CSIS released a report last week entitled “The Future of the National Guard and Reserves”. Chapter 5 of the report focuses on the Guard’s homeland defense and civil support roles. It provides a very useful summary of the debate over the past five years on the role of the National Guard for homeland defense and civil support, noting a recurring reluctance to fully embrace these missions:
Despite the fact that DoD is the only federal department that has substantial capabilities to respond to catastrophic or multiple, simultaneous events, the military has not organized, trained, or equipped its active or reserve forces to reflect civil support as a priority mission. Instead, much of the time since 9/11 has been spent debating how many simultaneous events DoD should plan for. Clearly a single event is unrealistic, given that al Qaeda has demonstrated its ability to plan and execute multiple, simultaneous attacks, but those in DoD who fear civil support could become a force structure driver in a tight fiscal environment opposed basing planning on anything more than a modest number of events.
…and discussing the Guard’s response to Hurricane Katrina:
Hurricane Katrina highlighted the practical implications of DoDâ€™s limited approach to civil support missions. Although â€œthe Department of Defense response to Hurricane Katrina was the largest, fastest deployment of military forces for a civil support mission in our nation’s history,â€ and both active and reserve military forces saved thousands of lives and essentially salvaged a desperate situation, the experience showed just how far the U.S. government and military have to go in terms of being prepared to provide civil support. During the Katrina response, it was clear that many involved at the federal, state, and local level were working with the military in a civil support context for the first time. The Federal Emergency Management Agency (FEMA) and DoD used a 21-step process to place and approve requests for assistance. The two agencies did not even agree on the terms for such interactions â€“ FEMA called them â€œmission assignmentsâ€ and DoD called them â€œrequests for assistance,â€ reflecting DoDâ€™s reluctance to take assignments from another federal agency.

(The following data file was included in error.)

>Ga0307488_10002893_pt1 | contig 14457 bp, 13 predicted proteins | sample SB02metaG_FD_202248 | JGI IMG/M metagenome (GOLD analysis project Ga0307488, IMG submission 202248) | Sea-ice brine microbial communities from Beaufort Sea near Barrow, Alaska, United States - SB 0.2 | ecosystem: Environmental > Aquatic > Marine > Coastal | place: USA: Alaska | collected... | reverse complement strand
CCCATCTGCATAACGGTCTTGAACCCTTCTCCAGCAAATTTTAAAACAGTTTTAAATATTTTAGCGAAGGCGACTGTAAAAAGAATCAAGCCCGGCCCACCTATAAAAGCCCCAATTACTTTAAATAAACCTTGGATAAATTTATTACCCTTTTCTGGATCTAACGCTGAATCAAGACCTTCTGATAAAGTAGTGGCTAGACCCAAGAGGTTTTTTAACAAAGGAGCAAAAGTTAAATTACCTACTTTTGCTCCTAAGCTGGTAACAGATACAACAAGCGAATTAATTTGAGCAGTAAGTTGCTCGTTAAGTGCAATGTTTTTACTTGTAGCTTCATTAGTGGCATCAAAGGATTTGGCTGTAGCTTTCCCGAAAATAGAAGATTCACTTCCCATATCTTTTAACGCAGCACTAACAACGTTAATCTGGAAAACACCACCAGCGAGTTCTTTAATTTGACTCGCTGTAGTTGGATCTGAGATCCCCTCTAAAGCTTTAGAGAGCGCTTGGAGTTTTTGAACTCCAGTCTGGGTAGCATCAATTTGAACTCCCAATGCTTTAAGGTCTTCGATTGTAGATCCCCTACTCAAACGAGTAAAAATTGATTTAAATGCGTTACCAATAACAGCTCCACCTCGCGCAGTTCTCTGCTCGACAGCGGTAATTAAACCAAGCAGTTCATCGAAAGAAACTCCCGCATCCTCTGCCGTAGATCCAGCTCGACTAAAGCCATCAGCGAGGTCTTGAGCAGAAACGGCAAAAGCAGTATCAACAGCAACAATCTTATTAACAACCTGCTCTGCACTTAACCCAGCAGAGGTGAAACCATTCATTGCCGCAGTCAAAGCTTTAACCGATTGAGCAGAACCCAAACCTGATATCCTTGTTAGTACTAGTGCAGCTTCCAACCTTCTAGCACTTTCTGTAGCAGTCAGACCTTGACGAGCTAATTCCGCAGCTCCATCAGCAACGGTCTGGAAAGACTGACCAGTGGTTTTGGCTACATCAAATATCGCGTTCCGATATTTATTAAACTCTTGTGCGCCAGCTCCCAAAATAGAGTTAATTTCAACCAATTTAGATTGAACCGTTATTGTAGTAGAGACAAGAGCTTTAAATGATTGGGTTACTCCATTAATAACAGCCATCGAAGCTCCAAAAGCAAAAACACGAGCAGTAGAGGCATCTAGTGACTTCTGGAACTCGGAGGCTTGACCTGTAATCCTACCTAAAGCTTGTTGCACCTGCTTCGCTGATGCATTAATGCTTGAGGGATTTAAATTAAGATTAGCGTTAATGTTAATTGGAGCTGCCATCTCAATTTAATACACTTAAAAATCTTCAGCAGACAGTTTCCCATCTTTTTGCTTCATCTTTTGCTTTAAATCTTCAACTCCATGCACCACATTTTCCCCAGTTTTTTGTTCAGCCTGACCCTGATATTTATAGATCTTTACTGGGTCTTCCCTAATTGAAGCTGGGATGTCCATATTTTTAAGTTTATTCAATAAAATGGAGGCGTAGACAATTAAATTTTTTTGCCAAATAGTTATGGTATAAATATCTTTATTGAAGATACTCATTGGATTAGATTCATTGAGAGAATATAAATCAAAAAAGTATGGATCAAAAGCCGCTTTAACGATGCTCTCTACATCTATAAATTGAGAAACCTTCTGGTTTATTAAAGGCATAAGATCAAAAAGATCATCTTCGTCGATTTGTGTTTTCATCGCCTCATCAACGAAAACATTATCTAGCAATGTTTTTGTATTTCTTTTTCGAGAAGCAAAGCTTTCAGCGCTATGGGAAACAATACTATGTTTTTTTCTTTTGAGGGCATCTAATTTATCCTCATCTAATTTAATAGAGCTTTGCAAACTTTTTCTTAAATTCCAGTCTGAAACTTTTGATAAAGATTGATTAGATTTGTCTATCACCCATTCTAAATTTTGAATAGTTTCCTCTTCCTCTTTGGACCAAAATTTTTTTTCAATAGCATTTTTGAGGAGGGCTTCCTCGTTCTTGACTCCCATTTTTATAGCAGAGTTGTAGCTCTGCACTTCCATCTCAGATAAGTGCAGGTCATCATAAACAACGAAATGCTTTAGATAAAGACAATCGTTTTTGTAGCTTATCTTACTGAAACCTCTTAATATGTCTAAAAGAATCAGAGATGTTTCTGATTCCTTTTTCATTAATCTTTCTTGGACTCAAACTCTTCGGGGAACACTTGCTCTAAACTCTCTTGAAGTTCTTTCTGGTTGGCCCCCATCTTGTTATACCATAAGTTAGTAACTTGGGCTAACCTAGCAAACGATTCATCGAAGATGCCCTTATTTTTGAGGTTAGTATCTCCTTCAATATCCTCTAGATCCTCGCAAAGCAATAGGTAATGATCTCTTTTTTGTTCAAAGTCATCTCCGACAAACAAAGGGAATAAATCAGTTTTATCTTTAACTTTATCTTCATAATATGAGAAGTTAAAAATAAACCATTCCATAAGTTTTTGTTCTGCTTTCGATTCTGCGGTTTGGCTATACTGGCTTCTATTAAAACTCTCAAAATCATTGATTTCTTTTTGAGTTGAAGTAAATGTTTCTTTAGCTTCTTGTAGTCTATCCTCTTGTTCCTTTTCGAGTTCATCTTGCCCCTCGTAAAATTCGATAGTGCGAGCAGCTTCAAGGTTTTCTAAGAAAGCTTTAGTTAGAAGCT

….The Katrina response highlighted that, as currently organized, DoD and the interagency more broadly, lack a substantial capability to assess support requirements, assign forces effectively to meet those requirements, track which forces are performing what tasks in which areas, or provide a structured and orderly process to flow military capabilities rapidly to the areas that need them most. The response to Hurricane Katrina was essentially a â€œpick-up game,â€ albeit it one that highlighted the ability of the U.S. military to respond reasonably effectively from a standing start.
Given this response, the authors of the report worry about how well DOD would respond in an event that exceeded Katrina, i.e. certain types of CBRN attacks.
The second half of the chapter offers a set of recommendations:
- The Department of Defense should recognize civil support, particularly in response to a catastrophic event, as a central mission for which it must plan, program and budget;
- At a minimum, the Department of Defense should resource and organize the National Guard to serve as the backbone for ten regional Civil Support Forces that would be responsible for regional planning, training, and exercising and would be able to deploy initial response forces rapidly to the scene of an event.
- The Department of Defense should nominate a National Guard general officer to serve as Deputy Commander at NORTHCOM.
- Designate the Chief, National Guard Bureau as the principal adviser to the Secretary of Defense for matters concerning the role of the National Guard in homeland security, homeland defense, and civil support missions.
- Revise the charter for the NGB to recognize its role as the joint force manager for the National Guardâ€™s role in homeland defense and civil support.
That’s just the homeland defense & civil support chapter; the rest of the report provides an important and insightful look at the state of the National Guard. The report deserves more media attention than it’s received to date.